EPA Agrees To Finalize RFS Annual Blending Volumes For 2021, 2022 By June 3

The U.S. Environmental Protection Agency has entered into a consent decree with Growth Energy to issue minimum biofuel blending volumes under the renewable fuel standard (RFS) no later than June 3.

The consent decree was the result of settlement of a lawsuit between the EPA and Growth Energy over the agency’s tardiness in meeting statutory deadlines for issuing blending volumes that ethanol producers and refiners rely on to manage production.

The consent decree was approved by the U.S. District Court for the District of Columbia and covers the annual volumes under the RFS for 2021 and 2022.

The litigation centered around the annual volumes of conventional biofuel, such as corn ethanol, along with other renewables including advanced biofuels.

The annual blending volumes for 2020 were finalized, but the EPA proposed to change them retroactively to reduce blending requirements for advanced biofuels.

The upcoming rule to be finalized in June apply to volumes for cellulosic biofuel, advanced biofuel, and total renewable fuel for 2021 and 2022, and the biomass-based diesel (BBD) applicable volume for 2022.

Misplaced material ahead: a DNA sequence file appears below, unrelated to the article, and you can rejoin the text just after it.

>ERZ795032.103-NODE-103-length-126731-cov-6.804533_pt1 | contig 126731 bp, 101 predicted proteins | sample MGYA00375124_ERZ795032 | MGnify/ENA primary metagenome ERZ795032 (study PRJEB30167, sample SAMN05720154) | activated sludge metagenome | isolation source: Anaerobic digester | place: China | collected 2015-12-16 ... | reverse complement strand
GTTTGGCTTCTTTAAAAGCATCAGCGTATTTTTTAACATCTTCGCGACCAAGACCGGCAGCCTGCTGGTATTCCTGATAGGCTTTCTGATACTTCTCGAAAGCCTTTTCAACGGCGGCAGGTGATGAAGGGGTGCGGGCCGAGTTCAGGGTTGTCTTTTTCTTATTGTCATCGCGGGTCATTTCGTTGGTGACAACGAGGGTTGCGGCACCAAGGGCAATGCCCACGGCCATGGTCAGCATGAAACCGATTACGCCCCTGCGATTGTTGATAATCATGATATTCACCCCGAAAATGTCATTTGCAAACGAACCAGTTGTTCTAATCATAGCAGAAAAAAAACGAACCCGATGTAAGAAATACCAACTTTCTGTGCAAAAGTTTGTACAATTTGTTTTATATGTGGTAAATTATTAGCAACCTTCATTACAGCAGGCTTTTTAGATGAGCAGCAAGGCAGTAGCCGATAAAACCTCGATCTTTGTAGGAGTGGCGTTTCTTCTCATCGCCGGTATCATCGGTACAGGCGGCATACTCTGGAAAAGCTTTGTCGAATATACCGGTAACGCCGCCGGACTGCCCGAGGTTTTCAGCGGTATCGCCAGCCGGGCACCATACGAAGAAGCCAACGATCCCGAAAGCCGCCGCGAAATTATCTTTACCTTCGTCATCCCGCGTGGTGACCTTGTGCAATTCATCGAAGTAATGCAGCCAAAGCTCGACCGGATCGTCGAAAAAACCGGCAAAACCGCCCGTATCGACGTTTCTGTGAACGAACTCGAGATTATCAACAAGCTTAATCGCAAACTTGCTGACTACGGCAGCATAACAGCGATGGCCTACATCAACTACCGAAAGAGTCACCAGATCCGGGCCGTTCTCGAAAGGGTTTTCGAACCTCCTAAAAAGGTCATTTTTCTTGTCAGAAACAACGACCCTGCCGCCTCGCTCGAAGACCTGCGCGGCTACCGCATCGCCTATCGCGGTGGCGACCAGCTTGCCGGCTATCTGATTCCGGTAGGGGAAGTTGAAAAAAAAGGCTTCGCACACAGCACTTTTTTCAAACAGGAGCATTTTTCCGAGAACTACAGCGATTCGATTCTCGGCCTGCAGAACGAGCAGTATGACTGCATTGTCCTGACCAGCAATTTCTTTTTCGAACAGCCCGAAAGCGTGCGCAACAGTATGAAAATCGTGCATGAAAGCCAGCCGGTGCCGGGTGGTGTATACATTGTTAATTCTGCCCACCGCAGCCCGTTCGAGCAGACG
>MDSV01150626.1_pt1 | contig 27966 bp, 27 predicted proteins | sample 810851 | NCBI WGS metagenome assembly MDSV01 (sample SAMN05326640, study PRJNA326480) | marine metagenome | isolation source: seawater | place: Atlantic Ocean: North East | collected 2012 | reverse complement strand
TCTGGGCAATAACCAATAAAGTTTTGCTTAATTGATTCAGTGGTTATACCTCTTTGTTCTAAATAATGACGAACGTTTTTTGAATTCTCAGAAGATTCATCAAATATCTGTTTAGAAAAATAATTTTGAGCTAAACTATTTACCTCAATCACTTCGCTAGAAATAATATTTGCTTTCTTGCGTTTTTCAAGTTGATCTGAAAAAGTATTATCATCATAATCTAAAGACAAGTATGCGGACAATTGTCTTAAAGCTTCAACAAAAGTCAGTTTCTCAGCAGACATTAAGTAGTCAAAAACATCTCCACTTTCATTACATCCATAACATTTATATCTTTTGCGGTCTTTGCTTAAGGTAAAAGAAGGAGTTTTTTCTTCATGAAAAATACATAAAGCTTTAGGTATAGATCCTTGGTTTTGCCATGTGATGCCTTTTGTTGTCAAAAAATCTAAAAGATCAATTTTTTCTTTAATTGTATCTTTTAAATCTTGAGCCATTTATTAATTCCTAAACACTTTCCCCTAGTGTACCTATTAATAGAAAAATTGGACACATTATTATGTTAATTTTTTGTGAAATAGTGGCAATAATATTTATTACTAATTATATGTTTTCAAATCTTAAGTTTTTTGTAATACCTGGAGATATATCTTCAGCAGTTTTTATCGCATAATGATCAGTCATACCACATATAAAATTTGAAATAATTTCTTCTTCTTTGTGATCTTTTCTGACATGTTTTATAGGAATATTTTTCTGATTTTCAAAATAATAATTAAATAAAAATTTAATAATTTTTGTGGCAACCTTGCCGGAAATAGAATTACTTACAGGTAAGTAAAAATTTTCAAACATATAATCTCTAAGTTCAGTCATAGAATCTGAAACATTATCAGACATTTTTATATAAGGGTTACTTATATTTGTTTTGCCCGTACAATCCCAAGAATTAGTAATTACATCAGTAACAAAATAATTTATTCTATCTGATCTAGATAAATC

The EPA is also expected to modify the volumes previously established for cellulosic biofuel, advanced biofuel, and total renewable fuel for 2020.

In addition, to address the remand of the 2014-2016 annual rule by the D.C. Circuit Court of Appeals, the EPA is proposing a supplemental renewable fuel (ethanol) volume of 250 million gallons in 2022, and 2023.

EMA supports limiting annual corn ethanol blending volumes to 9.7 percent of projected gasoline demand to address E15 compatibility issues with underground storage tank equipment.

Meanwhile, Midwest governors sent a letter to the EPA requesting a permanent reduction in the Reid Vapor Pressure (RVP) gasoline standard in order to allow retailers to sell E15 year-round without the need to receive temporary waivers in the future.

Unfortunately, requiring a lower RVP standard will likely increase prices at the pump and not result in any additional savings to motorists given ethanol’s lower energy content.

According to the EIA, because ethanol contains about 67 percent of the energy content of gasoline per gallon, use of ethanol blends results in lower vehicle fuel economy (miles traveled per gallon) relative to gasoline that does not contain ethanol.

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